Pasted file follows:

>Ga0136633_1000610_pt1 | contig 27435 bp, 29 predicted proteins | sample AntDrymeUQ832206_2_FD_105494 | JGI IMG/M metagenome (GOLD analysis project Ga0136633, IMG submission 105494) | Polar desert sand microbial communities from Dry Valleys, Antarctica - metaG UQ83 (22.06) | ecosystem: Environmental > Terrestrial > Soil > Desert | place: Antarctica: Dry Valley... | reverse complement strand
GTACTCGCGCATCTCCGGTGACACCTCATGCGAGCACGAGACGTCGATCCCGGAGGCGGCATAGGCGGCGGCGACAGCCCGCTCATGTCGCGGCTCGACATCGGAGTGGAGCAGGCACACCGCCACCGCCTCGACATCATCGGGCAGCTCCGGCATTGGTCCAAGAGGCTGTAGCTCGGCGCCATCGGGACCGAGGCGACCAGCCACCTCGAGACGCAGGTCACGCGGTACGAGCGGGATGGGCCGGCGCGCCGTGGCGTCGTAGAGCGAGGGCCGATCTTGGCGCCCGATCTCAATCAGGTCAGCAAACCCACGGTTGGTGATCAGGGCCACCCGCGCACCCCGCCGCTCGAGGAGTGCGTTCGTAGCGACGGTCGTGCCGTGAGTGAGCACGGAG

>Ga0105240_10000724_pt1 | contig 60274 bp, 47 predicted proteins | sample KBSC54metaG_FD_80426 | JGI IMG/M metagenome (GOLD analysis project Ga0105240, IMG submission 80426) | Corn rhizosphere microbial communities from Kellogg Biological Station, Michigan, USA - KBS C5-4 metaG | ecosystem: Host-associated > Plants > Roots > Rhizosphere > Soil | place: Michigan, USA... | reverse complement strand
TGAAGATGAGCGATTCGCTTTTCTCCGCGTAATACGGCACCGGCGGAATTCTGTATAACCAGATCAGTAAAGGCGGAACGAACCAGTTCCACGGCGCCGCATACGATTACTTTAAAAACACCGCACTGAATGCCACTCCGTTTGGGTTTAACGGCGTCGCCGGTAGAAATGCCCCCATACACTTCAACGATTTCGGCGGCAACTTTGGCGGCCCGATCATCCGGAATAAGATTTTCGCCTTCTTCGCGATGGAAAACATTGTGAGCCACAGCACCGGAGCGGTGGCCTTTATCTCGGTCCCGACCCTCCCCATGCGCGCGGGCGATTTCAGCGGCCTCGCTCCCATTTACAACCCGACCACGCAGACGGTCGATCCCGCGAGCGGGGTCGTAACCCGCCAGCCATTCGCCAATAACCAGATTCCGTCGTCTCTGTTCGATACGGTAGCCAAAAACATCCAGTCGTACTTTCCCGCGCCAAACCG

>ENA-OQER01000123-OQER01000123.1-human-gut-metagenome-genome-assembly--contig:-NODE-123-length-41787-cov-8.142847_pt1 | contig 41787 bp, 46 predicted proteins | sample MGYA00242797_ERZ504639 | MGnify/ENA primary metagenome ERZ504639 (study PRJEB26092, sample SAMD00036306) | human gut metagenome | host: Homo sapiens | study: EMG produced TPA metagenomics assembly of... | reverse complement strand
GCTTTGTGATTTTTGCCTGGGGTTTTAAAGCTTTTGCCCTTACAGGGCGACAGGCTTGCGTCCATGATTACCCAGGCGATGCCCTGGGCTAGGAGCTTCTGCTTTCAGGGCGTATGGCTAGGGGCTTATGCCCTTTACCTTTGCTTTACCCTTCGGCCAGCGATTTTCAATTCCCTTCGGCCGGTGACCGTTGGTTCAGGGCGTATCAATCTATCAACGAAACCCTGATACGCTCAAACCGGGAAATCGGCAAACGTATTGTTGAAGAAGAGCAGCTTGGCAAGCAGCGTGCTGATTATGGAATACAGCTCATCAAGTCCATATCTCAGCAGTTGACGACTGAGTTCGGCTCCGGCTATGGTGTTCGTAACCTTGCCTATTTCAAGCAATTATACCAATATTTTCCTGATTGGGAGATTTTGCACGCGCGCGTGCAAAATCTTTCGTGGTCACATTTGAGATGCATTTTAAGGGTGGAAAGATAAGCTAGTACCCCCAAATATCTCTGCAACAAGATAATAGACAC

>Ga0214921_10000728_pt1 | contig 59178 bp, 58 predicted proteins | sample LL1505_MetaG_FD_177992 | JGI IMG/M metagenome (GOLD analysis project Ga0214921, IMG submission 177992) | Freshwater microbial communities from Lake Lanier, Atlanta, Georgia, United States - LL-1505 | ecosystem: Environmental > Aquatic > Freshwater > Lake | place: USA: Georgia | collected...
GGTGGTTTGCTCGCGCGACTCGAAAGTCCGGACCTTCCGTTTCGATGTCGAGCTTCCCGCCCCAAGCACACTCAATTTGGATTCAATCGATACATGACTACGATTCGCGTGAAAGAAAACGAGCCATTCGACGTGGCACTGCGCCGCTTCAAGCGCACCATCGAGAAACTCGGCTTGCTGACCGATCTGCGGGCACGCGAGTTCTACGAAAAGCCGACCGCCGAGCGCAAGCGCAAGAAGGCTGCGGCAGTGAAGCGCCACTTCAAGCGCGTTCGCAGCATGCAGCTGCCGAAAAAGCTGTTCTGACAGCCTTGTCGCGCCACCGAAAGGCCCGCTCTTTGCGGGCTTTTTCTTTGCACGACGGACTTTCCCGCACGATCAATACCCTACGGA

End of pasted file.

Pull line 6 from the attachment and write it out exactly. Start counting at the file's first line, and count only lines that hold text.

GCTTTGTGATTTTTGCCTGGGGTTTTAAAGCTTTTGCCCTTACAGGGCGACAGGCTTGCGTCCATGATTACCCAGGCGATGCCCTGGGCTAGGAGCTTCTGCTTTCAGGGCGTATGGCTAGGGGCTTATGCCCTTTACCTTTGCTTTACCCTTCGGCCAGCGATTTTCAATTCCCTTCGGCCGGTGACCGTTGGTTCAGGGCGTATCAATCTATCAACGAAACCCTGATACGCTCAAACCGGGAAATCGGCAAACGTATTGTTGAAGAAGAGCAGCTTGGCAAGCAGCGTGCTGATTATGGAATACAGCTCATCAAGTCCATATCTCAGCAGTTGACGACTGAGTTCGGCTCCGGCTATGGTGTTCGTAACCTTGCCTATTTCAAGCAATTATACCAATATTTTCCTGATTGGGAGATTTTGCACGCGCGCGTGCAAAATCTTTCGTGGTCACATTTGAGATGCATTTTAAGGGTGGAAAGATAAGCTAGTACCCCCAAATATCTCTGCAACAAGATAATAGACAC